Government should respond to Productivity Commission super report

Nest egg, superannuaiton, SMSF, retirement
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An accounting body has called on the Government to publicly respond to the Productivity Commission report into superannuation.

Chartered Accountants Australian and New Zealand (CAANZ) has, in its 2019/20 Budget submission, encouraged the Government to announce which superannuation-related recommendations of the Productivity Commission it “intends to fully accept, take up with modifications or reject and the expected timeframes for implementation”.

“The superannuation sector is constantly subject to change and adjustment and it is essential that funds have time to prepare for any new policies affecting how they operate,” says CAANZ.

The Government tasked the Productivity Commission with an inquiry into superannuation, which was a recommendation of the Coalition-initiated Financial System Inquiry.

Scott Morrison, who was Treasurer at the time, announced the three-stage Productivity Commission inquiry in February 2016. In the years since the Productivity Commission considered how to assess efficiency and competitiveness in the super system, applied these methods, and investigated alternative ways to set default super funds.

When Treasurer Frydenberg publicly released the resulting report in January 2019 he said the Government would “carefully consider” the recommendations, but needed to wait for the final report of the Royal Commission into Misconduct in the Banking, Superannuation and Financial Services before finalising a response.

Coalition MPs were critical of the Labor party for the time taken to respond to the Financial Services Royal Commission, which the Coalition responded to over a weekend. Though the Government has since changed its position on the recommendations around mortgage broking.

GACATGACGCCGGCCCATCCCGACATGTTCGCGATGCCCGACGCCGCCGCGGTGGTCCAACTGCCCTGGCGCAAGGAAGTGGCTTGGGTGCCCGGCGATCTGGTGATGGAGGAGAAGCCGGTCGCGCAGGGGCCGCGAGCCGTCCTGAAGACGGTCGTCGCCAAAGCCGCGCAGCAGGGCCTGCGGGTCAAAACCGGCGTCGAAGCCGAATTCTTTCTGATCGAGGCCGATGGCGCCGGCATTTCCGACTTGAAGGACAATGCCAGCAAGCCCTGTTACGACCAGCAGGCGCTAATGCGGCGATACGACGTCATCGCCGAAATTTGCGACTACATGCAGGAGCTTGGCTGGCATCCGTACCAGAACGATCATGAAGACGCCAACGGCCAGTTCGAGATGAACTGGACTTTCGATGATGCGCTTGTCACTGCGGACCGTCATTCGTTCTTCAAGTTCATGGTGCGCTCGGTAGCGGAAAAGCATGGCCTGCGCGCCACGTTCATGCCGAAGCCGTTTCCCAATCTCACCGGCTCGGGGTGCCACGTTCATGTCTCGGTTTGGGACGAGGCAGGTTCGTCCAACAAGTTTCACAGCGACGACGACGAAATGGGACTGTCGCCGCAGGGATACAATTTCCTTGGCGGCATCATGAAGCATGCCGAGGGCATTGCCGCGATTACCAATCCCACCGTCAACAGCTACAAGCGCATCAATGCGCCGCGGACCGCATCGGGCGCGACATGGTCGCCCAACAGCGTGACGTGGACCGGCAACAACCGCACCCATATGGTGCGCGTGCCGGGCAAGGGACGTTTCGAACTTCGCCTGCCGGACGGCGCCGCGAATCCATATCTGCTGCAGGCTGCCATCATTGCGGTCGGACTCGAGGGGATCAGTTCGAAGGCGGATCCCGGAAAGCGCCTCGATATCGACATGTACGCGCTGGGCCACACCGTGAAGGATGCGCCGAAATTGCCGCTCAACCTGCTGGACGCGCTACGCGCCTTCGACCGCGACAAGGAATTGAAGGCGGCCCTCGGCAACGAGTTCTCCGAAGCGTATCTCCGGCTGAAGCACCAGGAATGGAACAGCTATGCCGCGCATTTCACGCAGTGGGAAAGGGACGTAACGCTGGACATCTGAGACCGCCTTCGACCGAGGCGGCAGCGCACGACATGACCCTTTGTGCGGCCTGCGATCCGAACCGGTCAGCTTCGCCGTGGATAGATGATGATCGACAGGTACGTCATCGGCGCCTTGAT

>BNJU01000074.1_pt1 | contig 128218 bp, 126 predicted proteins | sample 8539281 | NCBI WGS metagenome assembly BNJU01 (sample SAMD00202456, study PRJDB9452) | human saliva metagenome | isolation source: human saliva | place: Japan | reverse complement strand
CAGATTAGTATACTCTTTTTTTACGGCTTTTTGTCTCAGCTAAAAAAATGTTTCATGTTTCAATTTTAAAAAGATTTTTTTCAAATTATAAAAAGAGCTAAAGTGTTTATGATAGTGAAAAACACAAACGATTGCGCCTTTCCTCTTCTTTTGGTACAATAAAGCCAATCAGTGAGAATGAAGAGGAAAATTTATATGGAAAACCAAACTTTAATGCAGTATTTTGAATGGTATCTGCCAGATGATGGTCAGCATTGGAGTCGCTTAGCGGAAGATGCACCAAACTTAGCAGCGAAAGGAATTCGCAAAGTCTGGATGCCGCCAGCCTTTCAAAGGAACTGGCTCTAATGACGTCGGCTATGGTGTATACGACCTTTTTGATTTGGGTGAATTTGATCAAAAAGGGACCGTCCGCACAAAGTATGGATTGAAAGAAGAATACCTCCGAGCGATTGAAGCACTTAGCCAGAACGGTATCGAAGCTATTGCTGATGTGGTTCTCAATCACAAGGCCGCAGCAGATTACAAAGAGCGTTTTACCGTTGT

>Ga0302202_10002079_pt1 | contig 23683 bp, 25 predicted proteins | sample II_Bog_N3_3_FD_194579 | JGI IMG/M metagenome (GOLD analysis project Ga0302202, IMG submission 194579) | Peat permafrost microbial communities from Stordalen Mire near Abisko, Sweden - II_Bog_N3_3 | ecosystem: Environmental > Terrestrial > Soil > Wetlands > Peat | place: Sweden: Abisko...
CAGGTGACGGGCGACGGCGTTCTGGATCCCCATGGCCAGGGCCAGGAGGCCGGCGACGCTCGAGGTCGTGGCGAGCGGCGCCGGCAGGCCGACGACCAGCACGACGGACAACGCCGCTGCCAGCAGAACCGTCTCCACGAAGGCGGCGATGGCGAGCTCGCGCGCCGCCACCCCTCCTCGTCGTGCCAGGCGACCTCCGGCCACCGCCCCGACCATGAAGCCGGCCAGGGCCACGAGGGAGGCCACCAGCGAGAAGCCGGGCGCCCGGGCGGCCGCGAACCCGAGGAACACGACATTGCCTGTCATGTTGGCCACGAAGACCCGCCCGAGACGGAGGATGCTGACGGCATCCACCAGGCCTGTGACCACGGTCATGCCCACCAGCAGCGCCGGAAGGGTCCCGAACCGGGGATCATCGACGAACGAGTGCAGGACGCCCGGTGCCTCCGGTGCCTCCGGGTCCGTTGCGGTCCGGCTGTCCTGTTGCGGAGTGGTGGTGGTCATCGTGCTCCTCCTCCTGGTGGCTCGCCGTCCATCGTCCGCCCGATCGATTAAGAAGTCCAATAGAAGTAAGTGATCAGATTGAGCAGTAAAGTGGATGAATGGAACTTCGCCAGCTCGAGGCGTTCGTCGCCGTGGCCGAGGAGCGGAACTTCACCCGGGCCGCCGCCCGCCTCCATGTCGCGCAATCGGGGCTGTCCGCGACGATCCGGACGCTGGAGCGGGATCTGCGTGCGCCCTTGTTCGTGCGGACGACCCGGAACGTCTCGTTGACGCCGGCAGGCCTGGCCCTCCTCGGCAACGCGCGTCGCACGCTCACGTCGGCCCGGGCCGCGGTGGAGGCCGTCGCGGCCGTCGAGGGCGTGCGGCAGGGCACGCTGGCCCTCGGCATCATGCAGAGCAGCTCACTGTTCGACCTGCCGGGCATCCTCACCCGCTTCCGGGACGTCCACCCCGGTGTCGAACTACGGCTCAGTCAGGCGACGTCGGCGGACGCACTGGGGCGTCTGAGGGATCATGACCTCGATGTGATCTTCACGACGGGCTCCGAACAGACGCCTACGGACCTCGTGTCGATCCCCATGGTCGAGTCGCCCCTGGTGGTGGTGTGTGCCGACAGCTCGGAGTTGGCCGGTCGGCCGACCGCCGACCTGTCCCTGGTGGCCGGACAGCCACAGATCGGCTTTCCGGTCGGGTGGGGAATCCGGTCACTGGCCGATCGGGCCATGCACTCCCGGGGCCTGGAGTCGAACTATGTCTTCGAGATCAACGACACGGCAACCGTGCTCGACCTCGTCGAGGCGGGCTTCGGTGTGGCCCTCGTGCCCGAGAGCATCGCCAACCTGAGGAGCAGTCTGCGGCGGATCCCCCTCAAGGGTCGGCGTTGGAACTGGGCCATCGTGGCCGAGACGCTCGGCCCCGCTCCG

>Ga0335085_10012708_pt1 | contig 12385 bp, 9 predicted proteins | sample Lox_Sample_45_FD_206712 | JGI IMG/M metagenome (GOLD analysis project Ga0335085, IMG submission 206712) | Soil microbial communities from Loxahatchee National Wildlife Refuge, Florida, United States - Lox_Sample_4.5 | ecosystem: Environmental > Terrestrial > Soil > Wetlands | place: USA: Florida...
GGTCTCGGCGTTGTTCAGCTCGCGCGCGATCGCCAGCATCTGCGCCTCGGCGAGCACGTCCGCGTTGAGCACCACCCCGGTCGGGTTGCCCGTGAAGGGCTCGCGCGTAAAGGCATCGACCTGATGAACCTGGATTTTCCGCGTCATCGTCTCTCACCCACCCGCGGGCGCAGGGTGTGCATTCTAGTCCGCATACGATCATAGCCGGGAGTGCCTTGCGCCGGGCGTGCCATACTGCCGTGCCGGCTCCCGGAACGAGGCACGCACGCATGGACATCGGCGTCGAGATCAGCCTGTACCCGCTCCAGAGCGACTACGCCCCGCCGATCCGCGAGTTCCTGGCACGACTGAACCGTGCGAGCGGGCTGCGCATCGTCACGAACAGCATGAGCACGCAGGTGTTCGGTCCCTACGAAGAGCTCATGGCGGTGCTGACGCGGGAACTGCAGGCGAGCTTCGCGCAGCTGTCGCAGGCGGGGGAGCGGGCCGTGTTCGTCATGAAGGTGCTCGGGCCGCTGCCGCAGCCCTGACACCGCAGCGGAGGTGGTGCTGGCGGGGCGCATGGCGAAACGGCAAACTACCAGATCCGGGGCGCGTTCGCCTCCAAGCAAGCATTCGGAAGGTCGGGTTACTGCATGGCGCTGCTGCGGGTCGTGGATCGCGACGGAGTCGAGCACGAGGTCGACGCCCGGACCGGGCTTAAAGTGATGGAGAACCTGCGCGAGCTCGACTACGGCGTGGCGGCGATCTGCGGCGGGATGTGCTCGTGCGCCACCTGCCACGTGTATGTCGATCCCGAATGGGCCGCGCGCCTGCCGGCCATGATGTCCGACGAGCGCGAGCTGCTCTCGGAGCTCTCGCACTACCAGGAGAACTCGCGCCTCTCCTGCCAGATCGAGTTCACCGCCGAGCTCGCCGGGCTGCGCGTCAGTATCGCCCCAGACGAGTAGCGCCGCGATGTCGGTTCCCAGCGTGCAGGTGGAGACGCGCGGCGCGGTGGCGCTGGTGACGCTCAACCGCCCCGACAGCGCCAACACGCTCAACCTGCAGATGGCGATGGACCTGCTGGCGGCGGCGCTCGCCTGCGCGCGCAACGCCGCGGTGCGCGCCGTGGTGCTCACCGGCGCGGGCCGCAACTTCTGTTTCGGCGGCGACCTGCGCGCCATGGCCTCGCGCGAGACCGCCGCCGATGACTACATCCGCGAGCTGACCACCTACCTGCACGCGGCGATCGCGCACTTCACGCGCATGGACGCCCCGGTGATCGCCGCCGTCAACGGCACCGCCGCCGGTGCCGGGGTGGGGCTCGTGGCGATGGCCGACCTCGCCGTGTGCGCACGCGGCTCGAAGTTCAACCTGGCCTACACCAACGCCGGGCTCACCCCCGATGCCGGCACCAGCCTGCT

The Government’s said that a number of its responses to the recommendations of the Royal Commission also responds to the Productivity Commission report. CAANZ made its recommendation before the Government responded to the Royal Commission, though the Productivity Commission’s own website says “there has not been a government response to this inquiry yet”.

A core recommendation of the Productivity Commission was for a panel to determine a short list of ‘best in show’ super funds, which would be shown to employees new to the workforce.

The Royal Commission recommended that people should only have one default account, maintained by ‘stapling’ the person to that account.

“The Government agrees that a person should have only one default account,” said the Government’s response to the Royal Commission.

“This also responds to the Productivity Commission’s report Superannuation: Assessing Efficiency and Competitiveness which recommended members without an account only be defaulted once.”

The Government has not detailed the method by which it would achieve a single default super account, including neither rejecting or adopting the Productivity Commission model.

The Government has had the Productivity Commission report since 21 December 2018.

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